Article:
The character of Dave Robicheaux, Louisiana lawman, appears in more
than a dozen crime novels written by James Lee Burke. "In the Electric
Mist," #6 in the series, is the second one to be adapted into a film. The
first to reach film status was "Heaven's Prisoners," #2 in the book series,
which featured Alec Baldwin, then in his thirties, as Robicheaux. The
new one stars Tommy Lee Jones, who is 62.
Electric Mist had a lot of promise. After all, ol' Tommy Lee seems to have
the mastered the art of playing a tough and taciturn southern lawman. The
Hollywood Reporter summed it up perfectly: "Tommy Lee Jones does his usual
wonderful job of playing Tommy Lee Jones, that is, a contemplative but
alcoholic and violent small-town sheriff who beats people up when he has
to, between bouts of philosophical rumination rendered in poetic
voiceover." Jones is supported by a strong cast including John Goodman,
Peter Sarsgaard and Mary Steenbergen. Burke's books are highly regarded by
mystery fans, and this is a particularly quirky one about modern crimes
being solved in parallel to a crime which occurred 40 years earlier. At
one point Sheriff Robicheaux gets some LSD slipped into his Dr. Pepper, so
he starts to imagine conversations with a Confederate general, just for a
little extra southern-fried flavor. The director of the film is Bertrand
Tavernier, a favorably regarded French helmsman who has nearly two dozen
directorial credits at IMDb, including The Passion of Beatrice, and Coup
de Torchon. The story is dripping with Louisiana atmosphere: olden
plantations, neighborhoods destroyed by the great hurricane, bayous in the
morning fog, torrential rains, zydeco music, flamboyant accents, and more.
So, given all those elements, why isn't it a better movie?
The script is the culprit.
Tavernier, although a virtual novice in English-language films, did a
fine job at presenting the atmosphere and attitude of Loozeann, and the
film flows nicely for about forty minutes - and then it just falls apart.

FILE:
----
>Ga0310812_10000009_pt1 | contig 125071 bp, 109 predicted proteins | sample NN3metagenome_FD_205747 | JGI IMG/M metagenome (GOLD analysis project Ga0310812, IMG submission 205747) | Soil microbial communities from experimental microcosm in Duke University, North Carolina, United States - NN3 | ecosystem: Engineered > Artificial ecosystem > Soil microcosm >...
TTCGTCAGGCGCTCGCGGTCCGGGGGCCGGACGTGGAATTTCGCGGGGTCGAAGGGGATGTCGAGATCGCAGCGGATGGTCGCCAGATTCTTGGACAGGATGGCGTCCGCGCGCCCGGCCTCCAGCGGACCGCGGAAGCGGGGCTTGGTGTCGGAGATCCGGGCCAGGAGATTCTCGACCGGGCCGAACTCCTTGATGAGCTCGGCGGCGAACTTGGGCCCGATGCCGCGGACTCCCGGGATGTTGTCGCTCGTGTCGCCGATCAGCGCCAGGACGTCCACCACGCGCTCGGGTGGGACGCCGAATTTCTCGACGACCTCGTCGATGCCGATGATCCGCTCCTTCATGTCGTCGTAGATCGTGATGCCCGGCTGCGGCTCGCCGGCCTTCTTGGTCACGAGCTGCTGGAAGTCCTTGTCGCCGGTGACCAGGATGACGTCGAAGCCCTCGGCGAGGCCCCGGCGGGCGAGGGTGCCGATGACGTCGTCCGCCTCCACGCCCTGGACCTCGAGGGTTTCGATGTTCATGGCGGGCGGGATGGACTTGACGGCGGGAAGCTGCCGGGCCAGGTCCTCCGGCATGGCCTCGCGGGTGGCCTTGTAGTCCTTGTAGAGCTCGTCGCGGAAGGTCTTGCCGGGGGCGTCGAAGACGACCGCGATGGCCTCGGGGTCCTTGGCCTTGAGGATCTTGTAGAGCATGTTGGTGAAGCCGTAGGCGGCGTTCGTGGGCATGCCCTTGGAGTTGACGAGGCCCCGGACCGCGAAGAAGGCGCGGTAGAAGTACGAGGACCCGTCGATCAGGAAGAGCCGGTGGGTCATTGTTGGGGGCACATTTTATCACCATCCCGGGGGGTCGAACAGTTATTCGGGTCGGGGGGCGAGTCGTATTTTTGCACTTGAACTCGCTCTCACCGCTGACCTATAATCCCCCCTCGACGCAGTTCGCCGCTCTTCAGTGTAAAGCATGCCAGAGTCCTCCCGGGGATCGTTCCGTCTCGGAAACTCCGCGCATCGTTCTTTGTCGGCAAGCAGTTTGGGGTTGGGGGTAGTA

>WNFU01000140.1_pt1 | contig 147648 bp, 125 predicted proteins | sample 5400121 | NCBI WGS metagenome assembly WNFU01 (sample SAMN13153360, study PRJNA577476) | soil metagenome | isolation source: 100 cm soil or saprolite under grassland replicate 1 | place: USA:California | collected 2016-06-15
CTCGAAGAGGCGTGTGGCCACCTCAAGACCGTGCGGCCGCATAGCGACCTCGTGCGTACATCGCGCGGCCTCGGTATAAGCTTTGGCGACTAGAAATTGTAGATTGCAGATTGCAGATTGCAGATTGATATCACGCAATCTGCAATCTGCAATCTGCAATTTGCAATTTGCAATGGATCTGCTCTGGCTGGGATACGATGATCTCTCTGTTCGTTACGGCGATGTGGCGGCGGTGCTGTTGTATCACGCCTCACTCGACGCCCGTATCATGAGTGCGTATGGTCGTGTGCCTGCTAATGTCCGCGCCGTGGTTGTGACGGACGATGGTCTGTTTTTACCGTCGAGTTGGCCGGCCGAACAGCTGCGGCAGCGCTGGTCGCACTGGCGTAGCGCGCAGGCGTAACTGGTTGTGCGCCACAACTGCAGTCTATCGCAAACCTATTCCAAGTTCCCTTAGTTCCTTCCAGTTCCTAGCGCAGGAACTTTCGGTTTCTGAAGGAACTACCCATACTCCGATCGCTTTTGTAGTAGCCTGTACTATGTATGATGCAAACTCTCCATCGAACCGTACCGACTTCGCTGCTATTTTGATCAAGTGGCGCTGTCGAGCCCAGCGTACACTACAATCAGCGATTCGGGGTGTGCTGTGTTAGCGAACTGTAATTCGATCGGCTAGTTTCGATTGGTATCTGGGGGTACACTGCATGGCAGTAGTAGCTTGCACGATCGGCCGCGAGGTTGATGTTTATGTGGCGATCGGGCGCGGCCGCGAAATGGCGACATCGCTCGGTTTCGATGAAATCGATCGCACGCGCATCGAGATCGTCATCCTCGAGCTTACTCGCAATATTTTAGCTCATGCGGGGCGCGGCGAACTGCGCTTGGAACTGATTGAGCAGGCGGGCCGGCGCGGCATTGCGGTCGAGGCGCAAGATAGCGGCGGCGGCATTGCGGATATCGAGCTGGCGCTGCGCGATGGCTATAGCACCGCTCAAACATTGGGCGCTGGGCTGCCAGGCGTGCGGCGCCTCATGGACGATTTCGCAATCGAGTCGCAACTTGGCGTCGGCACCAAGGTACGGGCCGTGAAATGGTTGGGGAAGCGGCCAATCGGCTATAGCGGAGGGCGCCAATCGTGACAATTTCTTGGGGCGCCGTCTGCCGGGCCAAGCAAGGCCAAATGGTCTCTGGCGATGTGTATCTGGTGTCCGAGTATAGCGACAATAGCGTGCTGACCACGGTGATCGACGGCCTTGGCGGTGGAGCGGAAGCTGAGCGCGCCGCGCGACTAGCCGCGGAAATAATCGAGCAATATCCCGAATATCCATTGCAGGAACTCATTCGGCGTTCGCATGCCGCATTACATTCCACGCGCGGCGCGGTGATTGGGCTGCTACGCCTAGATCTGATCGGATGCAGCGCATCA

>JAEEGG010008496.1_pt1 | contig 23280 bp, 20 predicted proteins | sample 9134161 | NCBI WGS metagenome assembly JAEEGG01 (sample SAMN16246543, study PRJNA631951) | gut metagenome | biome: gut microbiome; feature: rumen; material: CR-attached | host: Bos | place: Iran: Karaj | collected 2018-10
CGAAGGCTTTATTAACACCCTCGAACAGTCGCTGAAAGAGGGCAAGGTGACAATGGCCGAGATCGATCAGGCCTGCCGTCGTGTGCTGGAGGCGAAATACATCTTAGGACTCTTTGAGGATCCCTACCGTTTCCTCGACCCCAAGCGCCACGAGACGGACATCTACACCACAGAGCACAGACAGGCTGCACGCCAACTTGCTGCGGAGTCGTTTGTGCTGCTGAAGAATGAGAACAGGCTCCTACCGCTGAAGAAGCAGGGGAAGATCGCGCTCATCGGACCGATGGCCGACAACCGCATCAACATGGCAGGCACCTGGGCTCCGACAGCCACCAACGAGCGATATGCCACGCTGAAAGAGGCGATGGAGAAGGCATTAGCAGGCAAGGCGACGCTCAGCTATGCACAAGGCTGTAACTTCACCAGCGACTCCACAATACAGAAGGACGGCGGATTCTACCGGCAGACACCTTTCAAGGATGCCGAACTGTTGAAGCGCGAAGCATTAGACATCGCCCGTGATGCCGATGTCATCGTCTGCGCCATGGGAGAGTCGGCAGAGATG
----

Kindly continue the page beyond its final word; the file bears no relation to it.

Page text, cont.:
It seems as if the authors were about 40 pages into the script and
suddenly realized that they were going to have a six hour film on their
hands if they didn't start moving the story forward a little faster. About
halfway into the film, the plot twists just start piling up and people
start dying like flies. When the film was approaching the finish line,
while I was trying to piece together who was actually responsible for all
the dead bodies, Tommy Lee suddenly started spewing some resonant southern
prose in voice-over, telling us what happened to a bunch of the characters
after the movie ended. Unfortunately, the movie never did end. Tommy's
narrative didn't include one of the guys who actually committed the key
murder from 40 years earlier, and it didn't explain exactly why some of
the people died in the present, or how the murderer could have gotten to
them. I know who the latter-day murderer was, but I don't know how he
could possibly have been where he was or could have done what he did in at
least two cases. As for the other guy who was involved in the murder in
the past, that story line just ended without closure. For all the
build-up, the revelation of the two baddies and the subsequent denouement
were casual and underwhelming.
And then, out of nowhere, there was a science-fiction element in the
I didn't make that up. Honest.
That final moment before the credits was just plain dumb. All of a
sudden the film had had one of those crazy endings after the ending,
totally out of left field, like the ones Hitchcock would deliver while
talking to the camera after his TV show, or the ones that used to cap the
stories in the old EC horror comics.
To Bertrand Tavernier's credit, the version of the film which he
presented at Berlinale did not include the preposterous "crypt-keeper"
finale. On the other hand, Tavernier's version must have included many
scenes which have subsequently been deleted, because the festival version
was 117 minutes long, while the current version is 15 minutes shorter.
I, for one, would like to see Tavernier's cut.
Despite plot holes and pacing issues which may have been created when
the studio altered Tavernier's cut, In the Electric Mist is not at all a
bad film. As straight-to-video films go, it is definitely top-shelf
material, and you absolutely should rent it if you have any interest in
this type of genre film and/or in Burke's writing. Those inclined to enjoy
this kind of story, and I count myself in that group, will find it worth
watching for all of its plusses, and will be tolerant of its problems. But
with the high-powered talent involved in this production, the investors
had to be hoping for something better than a strong cable movie, and that
just never emerged.
Too bad. It coulda been a contenda.